Consider $\forall x(Px\implies Qx)$. Which of the following are syntactic consequence of the former?: (i)$\forall xPx $, (ii) $\exists x Px$, (iii) $\exists x (Px\wedge Qx)$, (iv) $\neg\exists x (Px\wedge \neg Qx)$.

I managed to solve the four parts, it would be great if someone could check them up.

First, $\forall x(Px\implies Qx)$ would be trivially true if there is no $x$ such that $Px.$ This could prove (i)-(iii) false giving a model of the premise that is not of the conclusion.

(i) Consider the model M= $\{\{a,b,P,Q\};a,b;\{a\},\{a\}\}$. Then $M(Pa)=M(Qa)=T$ which means $M(Pa\implies Qa)=T$, and since $M(Pb)=F$ we have $M(Pb\implies Qb)=T$; here I conclude $M(\forall x (Px\implies Qx))=T$ but $M(Pb)=F$ so $M(\forall xPx)=F$.

(ii) Define the relation $P$ as the empty set, then for an interpretation $M$ is $M(Px)=F$ for each $x$ -this is, $M(\exists x Px)=F$-, but $M(Px\implies Qx)=T$ for each $x$ because $Px$ is never true.

(iii) False because of (ii).

(iv) This seems to be true. Checking the syntactical consequence:

$1.\forall x (Px\implies Qx) \;(Pre.) \\ 2. \exists x(Px\wedge \neg Qx)\; (Assumption)\\ 3. Pa \\ 4. \neg Qa \\5. \neg (Pa\implies Qa)\\ 6. \neg \forall x (Px\implies Qx)\;(Contradiction)\\7.\neg\exists x(Px\implies \neg Qx)$

  • $\begingroup$ Why is the title saying "Models", then? Models are semantics, not syntactic. I expected a whole other question inside. $\endgroup$
    – Asaf Karagila
    Jul 28 '14 at 20:55
  • $\begingroup$ I wrote 'Models' in the title because using the correction theorem we can prove there is no syntatic consequence giving a model of the premise that is not of the conclusion, just as in the semantic case. Should I edit the title?. $\endgroup$
    – Cure
    Jul 28 '14 at 21:00
  • $\begingroup$ Well, I expected this to be a question about the completeness theorem. $\endgroup$
    – Asaf Karagila
    Jul 28 '14 at 21:00

(i) to (iii) are indeed not syntactic consequences of the given assumption.

(iv) is a syntactic consequence -- but whether your proof is OK will depend on the system you are supposed to be using. In particular, the step from (5) to (6) involves the rule from $\neg\varphi(a)$ infer $\neg\forall x\varphi(x)$ which is certainly sound but it is not usually a basic rule in a natural deduction or other system. So you'll need to tell us what syntactic system you are supposed to be using before we can tell you if your proof is well-formed in it.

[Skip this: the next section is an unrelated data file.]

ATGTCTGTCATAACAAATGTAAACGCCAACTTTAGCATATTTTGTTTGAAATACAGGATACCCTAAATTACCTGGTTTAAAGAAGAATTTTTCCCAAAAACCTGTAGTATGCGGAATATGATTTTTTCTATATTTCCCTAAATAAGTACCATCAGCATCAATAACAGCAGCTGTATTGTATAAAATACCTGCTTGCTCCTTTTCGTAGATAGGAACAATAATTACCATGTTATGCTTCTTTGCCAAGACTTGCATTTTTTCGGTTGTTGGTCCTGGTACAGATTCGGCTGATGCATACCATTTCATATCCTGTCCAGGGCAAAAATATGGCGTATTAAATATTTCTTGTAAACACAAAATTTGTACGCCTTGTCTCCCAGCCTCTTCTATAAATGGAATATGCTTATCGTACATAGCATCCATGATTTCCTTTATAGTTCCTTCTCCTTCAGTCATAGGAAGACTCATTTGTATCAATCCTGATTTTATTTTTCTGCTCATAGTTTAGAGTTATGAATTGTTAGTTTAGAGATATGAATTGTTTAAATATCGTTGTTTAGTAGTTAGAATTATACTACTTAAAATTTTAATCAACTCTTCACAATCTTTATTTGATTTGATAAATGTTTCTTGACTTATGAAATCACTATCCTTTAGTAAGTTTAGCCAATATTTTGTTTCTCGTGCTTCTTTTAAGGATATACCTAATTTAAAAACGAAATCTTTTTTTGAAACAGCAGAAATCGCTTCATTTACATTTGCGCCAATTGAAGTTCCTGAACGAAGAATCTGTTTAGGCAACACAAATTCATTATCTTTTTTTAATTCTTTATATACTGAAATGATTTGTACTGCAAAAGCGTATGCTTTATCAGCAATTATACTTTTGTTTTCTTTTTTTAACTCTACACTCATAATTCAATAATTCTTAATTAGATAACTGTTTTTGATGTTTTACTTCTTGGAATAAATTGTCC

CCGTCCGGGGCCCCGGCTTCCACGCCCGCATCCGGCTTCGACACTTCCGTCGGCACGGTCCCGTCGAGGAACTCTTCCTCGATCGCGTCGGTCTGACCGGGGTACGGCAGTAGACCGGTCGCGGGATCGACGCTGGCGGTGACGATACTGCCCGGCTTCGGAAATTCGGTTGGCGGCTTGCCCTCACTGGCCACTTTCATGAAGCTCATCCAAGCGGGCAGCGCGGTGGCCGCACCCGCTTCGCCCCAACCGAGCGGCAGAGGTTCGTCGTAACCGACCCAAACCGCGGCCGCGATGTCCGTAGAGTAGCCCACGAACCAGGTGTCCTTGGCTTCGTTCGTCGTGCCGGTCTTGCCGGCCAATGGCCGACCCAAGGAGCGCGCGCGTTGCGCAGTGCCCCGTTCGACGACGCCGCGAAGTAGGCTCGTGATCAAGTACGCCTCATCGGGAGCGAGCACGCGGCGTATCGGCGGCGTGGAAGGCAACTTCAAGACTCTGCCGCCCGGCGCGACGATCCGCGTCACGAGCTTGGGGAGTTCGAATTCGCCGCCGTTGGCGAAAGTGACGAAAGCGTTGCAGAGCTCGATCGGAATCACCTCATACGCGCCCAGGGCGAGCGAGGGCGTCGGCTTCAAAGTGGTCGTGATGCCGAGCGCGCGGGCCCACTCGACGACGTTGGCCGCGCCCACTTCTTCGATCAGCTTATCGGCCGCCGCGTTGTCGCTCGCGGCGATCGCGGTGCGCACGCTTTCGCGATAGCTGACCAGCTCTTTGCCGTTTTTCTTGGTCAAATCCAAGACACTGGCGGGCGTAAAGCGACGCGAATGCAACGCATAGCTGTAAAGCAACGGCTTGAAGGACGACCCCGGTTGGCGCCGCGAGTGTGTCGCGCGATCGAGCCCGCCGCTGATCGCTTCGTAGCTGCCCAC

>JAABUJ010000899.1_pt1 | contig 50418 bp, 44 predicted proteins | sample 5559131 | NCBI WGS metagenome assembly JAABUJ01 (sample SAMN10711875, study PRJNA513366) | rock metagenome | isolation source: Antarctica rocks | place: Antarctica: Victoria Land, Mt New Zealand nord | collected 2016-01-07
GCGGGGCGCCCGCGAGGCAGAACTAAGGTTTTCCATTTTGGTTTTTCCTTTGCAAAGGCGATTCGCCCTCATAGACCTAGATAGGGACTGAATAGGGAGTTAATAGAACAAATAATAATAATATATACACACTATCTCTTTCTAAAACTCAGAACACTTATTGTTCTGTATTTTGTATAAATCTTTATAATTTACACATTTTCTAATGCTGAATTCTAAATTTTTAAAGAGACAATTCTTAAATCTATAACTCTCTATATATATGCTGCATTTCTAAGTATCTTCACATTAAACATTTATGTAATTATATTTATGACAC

• $\begingroup$ Thanks. Taking a look of the properties I can use I see you were right and the inference from (5) to (6) was not valid. $\endgroup$
    – Cure
    Jul 29 '14 at 16:07

Ps this is just an addition to Peter smiths answer, If you want to upvote this answer then please upvotes peter smiths answr as well.

Just to give an correct proof of (iv)

1  |         Vx ( Px -> Qx)     Premisse
.  ------------------------------------
2  | |_____  Ex ( Px & ~Qx)     Assumption for ~ Introduction
3  | | |__a  Pa & ~Qa           Assumption for Existentional elimination
4  | | |     Pa                 3 & Elimination
5  | | |     Pa -> Qa           1 Universal Elimination
6  | | |     Qa                 4,5 -> Elimination
7  | | |     ~Qa                3 & Elimination
8  | | |     _|_                6,7 _|_ Introduction
.  | | <---------------------------- end subproof
9  | |       _|_                2, 3-8 Existentional elimination
.  | <------------------------------ end subproof
10 |         ~Ex ( Px & ~Qx)    2-9 ~ Introduction 

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